Tip Pooling and Back of the House Employees
What is Tip Pooling
Does your restaurant or service business accepts tips and have a tip pooling arrangement in place. Have you checked it lately to see if your tip pooling policy is in compliance with Federal DOL labor laws? If not, you’ll want to check out this post and check to see if you are in compliance.
Recent Court Ruling to Impact Tip Pooling
Out on the west coast in the Ninth Circuit a 2-1 ruling was recently handed down. It effectively outlaws tip pooling with employees that typically do not receive tips. For restaurants, this means the back of the house staff (such as kitchen staff), who do not regularly receive tips are not allowed to participate in a tip pool arrangement. The states affected by this ruling are Alaska, Arizona, California, Hawaii, Idaho, Montana, Nevada, Oregon and Washington.
The Department of Labor (DOL) argued that it had the authority to enforce rules related to tip pooling if the employer does not take the tip credit. undisputed is the DOL has the right to regulate tip pooling if a tax tip credit is taken. In other words, the law if an employer takes a tip credit they cannot have a tip pooling arrangement that allows tips to be shared with other employees who do not customarily receive tips.
While this ruling impacts the western part of the country it will have implications across the country. Any business that wants to implement a tip pool with employees not directly involved with customers must fear a court case by DOL. The DOL, equipped with a victory in the Ninth Circuit, will be sure to look for other opportunities in other circuits across the country to enforce this policy.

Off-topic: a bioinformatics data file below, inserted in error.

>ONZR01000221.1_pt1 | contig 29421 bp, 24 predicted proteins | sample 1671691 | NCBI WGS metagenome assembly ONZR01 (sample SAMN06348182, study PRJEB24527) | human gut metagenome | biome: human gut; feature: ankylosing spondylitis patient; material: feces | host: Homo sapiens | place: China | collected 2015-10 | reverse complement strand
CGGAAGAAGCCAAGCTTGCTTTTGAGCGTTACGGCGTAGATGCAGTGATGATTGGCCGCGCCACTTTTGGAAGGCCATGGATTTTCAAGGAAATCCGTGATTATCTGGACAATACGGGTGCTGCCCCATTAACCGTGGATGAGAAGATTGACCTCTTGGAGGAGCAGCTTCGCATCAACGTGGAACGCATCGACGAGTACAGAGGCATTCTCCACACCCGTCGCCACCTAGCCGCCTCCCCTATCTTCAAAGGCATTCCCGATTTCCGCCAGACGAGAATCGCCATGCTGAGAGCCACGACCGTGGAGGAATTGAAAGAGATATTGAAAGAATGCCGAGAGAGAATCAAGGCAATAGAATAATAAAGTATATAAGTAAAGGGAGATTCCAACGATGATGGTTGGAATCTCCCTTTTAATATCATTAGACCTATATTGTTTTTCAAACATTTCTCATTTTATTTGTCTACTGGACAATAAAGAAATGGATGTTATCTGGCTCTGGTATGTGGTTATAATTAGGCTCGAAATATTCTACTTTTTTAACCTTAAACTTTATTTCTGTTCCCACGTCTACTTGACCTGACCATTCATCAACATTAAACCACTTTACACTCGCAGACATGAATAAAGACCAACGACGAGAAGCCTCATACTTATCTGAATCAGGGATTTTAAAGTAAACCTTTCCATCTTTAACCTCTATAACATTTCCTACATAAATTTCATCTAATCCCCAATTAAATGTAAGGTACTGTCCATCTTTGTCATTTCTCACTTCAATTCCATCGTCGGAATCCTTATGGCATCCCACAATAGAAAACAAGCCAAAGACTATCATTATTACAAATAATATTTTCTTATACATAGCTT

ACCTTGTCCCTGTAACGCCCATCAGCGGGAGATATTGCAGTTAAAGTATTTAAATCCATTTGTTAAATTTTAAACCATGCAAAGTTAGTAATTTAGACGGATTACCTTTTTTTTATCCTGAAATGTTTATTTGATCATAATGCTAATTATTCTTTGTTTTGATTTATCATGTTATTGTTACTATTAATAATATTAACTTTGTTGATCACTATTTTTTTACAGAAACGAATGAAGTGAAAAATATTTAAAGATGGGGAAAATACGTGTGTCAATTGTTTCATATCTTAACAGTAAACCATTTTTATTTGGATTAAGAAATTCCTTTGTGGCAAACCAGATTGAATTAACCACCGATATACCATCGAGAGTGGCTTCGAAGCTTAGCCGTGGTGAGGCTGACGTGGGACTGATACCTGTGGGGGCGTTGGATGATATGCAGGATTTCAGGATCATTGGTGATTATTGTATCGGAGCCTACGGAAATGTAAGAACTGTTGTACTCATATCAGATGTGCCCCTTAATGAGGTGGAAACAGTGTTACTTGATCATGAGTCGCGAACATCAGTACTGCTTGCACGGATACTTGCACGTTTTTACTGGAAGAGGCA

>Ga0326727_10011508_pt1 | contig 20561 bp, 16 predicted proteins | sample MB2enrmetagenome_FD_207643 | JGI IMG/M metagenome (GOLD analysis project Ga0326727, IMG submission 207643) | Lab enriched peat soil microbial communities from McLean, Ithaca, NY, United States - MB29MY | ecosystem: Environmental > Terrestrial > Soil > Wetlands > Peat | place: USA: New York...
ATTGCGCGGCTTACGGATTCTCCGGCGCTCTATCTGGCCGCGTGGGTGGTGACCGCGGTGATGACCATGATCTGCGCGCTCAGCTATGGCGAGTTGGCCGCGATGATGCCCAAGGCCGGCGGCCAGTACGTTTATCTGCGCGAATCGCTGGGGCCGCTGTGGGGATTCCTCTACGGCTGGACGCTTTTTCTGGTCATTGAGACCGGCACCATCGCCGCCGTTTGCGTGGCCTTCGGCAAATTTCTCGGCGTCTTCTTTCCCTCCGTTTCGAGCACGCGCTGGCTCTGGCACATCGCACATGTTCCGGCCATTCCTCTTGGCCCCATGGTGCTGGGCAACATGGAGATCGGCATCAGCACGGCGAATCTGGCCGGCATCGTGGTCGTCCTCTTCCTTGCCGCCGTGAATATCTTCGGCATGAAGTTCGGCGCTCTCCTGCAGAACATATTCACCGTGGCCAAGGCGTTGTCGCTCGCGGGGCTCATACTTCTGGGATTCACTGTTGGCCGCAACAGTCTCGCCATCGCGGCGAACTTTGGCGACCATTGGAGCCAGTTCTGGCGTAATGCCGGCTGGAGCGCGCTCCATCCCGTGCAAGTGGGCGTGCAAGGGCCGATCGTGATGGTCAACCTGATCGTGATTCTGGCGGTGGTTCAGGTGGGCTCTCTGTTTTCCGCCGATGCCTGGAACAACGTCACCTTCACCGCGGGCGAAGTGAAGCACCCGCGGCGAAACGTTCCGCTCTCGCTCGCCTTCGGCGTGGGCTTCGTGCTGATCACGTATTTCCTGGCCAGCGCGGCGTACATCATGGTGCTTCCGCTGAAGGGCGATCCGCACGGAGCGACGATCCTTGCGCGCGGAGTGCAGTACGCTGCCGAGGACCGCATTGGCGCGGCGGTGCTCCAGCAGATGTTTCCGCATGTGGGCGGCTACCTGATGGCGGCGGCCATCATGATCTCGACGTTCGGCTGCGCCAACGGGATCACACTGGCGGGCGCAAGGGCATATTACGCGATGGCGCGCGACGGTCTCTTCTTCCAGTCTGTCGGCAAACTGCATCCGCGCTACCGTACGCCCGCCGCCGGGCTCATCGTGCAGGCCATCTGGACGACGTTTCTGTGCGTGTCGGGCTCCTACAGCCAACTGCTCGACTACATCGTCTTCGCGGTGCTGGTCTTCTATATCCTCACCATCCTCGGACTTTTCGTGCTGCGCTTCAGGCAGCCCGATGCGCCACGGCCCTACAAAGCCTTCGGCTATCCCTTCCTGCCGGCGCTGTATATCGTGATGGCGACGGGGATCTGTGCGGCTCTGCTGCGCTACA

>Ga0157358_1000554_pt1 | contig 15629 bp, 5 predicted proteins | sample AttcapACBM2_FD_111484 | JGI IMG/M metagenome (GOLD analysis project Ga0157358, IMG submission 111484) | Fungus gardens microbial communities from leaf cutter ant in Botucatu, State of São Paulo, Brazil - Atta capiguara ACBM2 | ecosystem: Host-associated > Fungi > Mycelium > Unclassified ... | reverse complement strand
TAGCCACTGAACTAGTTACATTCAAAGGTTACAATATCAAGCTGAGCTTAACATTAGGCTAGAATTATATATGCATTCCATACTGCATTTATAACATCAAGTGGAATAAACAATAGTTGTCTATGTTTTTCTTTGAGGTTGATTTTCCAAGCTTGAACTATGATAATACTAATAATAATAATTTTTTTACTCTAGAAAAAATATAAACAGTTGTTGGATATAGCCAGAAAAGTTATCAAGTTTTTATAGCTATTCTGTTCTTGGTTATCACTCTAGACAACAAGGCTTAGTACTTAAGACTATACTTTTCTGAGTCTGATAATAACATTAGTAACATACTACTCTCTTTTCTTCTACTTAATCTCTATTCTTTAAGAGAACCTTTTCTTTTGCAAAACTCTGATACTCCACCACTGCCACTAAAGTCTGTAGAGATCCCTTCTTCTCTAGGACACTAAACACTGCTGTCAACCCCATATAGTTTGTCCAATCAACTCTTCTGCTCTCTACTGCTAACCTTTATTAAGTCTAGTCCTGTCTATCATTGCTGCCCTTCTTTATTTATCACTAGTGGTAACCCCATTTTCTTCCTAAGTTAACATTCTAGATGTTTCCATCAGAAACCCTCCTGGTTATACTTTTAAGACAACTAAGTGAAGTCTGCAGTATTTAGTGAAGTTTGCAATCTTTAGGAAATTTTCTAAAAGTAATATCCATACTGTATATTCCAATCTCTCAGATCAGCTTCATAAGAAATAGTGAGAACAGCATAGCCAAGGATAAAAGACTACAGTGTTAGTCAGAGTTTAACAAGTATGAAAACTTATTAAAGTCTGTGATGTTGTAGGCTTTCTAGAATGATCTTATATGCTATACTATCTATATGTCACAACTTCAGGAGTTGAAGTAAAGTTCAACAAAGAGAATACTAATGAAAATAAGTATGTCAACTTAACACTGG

The National Restaurant Association and co-plaintiffs are considering appealing the ruling to a full 11-judge panel of the Ninth Circuit Court of Appeals.
Policies, Procedures and Rules Need to be Followed for Tip Pooling
While, you are allowed to pool tips and distribute to employees, there are restrictions about how you can distribute pooled tips and who can receive the tips. For North Carolina Businesses here are procedures and rules that need to be followed:
- Employers must notify the contributing employees of the arrangement before the pay period in which it is used.
- Employers must notify tipped employees of any tip pool contribution amount.
- The share of each contributing employee is at least 85% of the employee’s tips before the employee contributes to the tip pool
- Participants of a pooled tip arrangement are limited to employees who customarily and regularly receive tips such as wait staff, bellhops, counter personnel, bartenders, bussers, etc.
- Back of the house employees such as cooks, dishwashers, janitors and other kitchen staff are typically excluded from participating.
- Staff with supervisory and management responsibility are excluded from participating in a tip pool arrangement.
- Employers can only take a tip credit for the amount of tips each employee receives.
- None of the pooled tips can be retained for any purpose other than distribution of all pooled tips to eligible tipped employees.
For more information or help setting up accounting and bookkeeping systems for your restaurants check out our resource page.